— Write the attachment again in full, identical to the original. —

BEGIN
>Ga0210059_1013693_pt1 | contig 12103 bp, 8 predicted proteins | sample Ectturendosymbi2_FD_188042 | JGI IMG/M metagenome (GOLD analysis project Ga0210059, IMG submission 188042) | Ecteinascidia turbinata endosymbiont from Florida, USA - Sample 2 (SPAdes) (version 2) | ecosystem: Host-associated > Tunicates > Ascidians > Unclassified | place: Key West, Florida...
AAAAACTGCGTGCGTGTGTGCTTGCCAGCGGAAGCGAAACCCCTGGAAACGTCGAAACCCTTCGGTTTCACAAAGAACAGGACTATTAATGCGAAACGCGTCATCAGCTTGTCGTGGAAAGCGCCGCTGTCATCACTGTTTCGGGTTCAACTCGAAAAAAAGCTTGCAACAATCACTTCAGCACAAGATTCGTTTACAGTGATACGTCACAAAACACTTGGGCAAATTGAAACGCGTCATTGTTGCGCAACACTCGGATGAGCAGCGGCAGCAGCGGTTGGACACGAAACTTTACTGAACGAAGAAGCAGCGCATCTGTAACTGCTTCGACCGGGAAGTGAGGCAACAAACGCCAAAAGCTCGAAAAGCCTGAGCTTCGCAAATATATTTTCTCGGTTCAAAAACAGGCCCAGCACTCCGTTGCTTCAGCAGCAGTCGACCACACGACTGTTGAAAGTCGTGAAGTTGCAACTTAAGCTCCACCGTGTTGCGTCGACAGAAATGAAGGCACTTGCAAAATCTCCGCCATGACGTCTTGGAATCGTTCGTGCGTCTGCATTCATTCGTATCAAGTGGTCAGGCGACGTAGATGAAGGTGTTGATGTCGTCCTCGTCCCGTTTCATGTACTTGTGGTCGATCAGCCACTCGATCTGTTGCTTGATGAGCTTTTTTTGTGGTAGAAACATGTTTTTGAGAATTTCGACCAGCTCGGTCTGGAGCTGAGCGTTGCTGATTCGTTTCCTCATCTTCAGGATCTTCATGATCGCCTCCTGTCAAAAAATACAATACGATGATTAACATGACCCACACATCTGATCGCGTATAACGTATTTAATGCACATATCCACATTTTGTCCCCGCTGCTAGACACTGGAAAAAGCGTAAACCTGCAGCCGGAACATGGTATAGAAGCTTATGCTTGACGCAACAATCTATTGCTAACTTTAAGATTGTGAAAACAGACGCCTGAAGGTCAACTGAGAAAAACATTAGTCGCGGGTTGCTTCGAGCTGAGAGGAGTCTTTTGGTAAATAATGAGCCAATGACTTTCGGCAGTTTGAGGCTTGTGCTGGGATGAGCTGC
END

>Ga0210059_1013693_pt1 | contig 12103 bp, 8 predicted proteins | sample Ectturendosymbi2_FD_188042 | JGI IMG/M metagenome (GOLD analysis project Ga0210059, IMG submission 188042) | Ecteinascidia turbinata endosymbiont from Florida, USA - Sample 2 (SPAdes) (version 2) | ecosystem: Host-associated > Tunicates > Ascidians > Unclassified | place: Key West, Florida...
AAAAACTGCGTGCGTGTGTGCTTGCCAGCGGAAGCGAAACCCCTGGAAACGTCGAAACCCTTCGGTTTCACAAAGAACAGGACTATTAATGCGAAACGCGTCATCAGCTTGTCGTGGAAAGCGCCGCTGTCATCACTGTTTCGGGTTCAACTCGAAAAAAAGCTTGCAACAATCACTTCAGCACAAGATTCGTTTACAGTGATACGTCACAAAACACTTGGGCAAATTGAAACGCGTCATTGTTGCGCAACACTCGGATGAGCAGCGGCAGCAGCGGTTGGACACGAAACTTTACTGAACGAAGAAGCAGCGCATCTGTAACTGCTTCGACCGGGAAGTGAGGCAACAAACGCCAAAAGCTCGAAAAGCCTGAGCTTCGCAAATATATTTTCTCGGTTCAAAAACAGGCCCAGCACTCCGTTGCTTCAGCAGCAGTCGACCACACGACTGTTGAAAGTCGTGAAGTTGCAACTTAAGCTCCACCGTGTTGCGTCGACAGAAATGAAGGCACTTGCAAAATCTCCGCCATGACGTCTTGGAATCGTTCGTGCGTCTGCATTCATTCGTATCAAGTGGTCAGGCGACGTAGATGAAGGTGTTGATGTCGTCCTCGTCCCGTTTCATGTACTTGTGGTCGATCAGCCACTCGATCTGTTGCTTGATGAGCTTTTTTTGTGGTAGAAACATGTTTTTGAGAATTTCGACCAGCTCGGTCTGGAGCTGAGCGTTGCTGATTCGTTTCCTCATCTTCAGGATCTTCATGATCGCCTCCTGTCAAAAAATACAATACGATGATTAACATGACCCACACATCTGATCGCGTATAACGTATTTAATGCACATATCCACATTTTGTCCCCGCTGCTAGACACTGGAAAAAGCGTAAACCTGCAGCCGGAACATGGTATAGAAGCTTATGCTTGACGCAACAATCTATTGCTAACTTTAAGATTGTGAAAACAGACGCCTGAAGGTCAACTGAGAAAAACATTAGTCGCGGGTTGCTTCGAGCTGAGAGGAGTCTTTTGGTAAATAATGAGCCAATGACTTTCGGCAGTTTGAGGCTTGTGCTGGGATGAGCTGC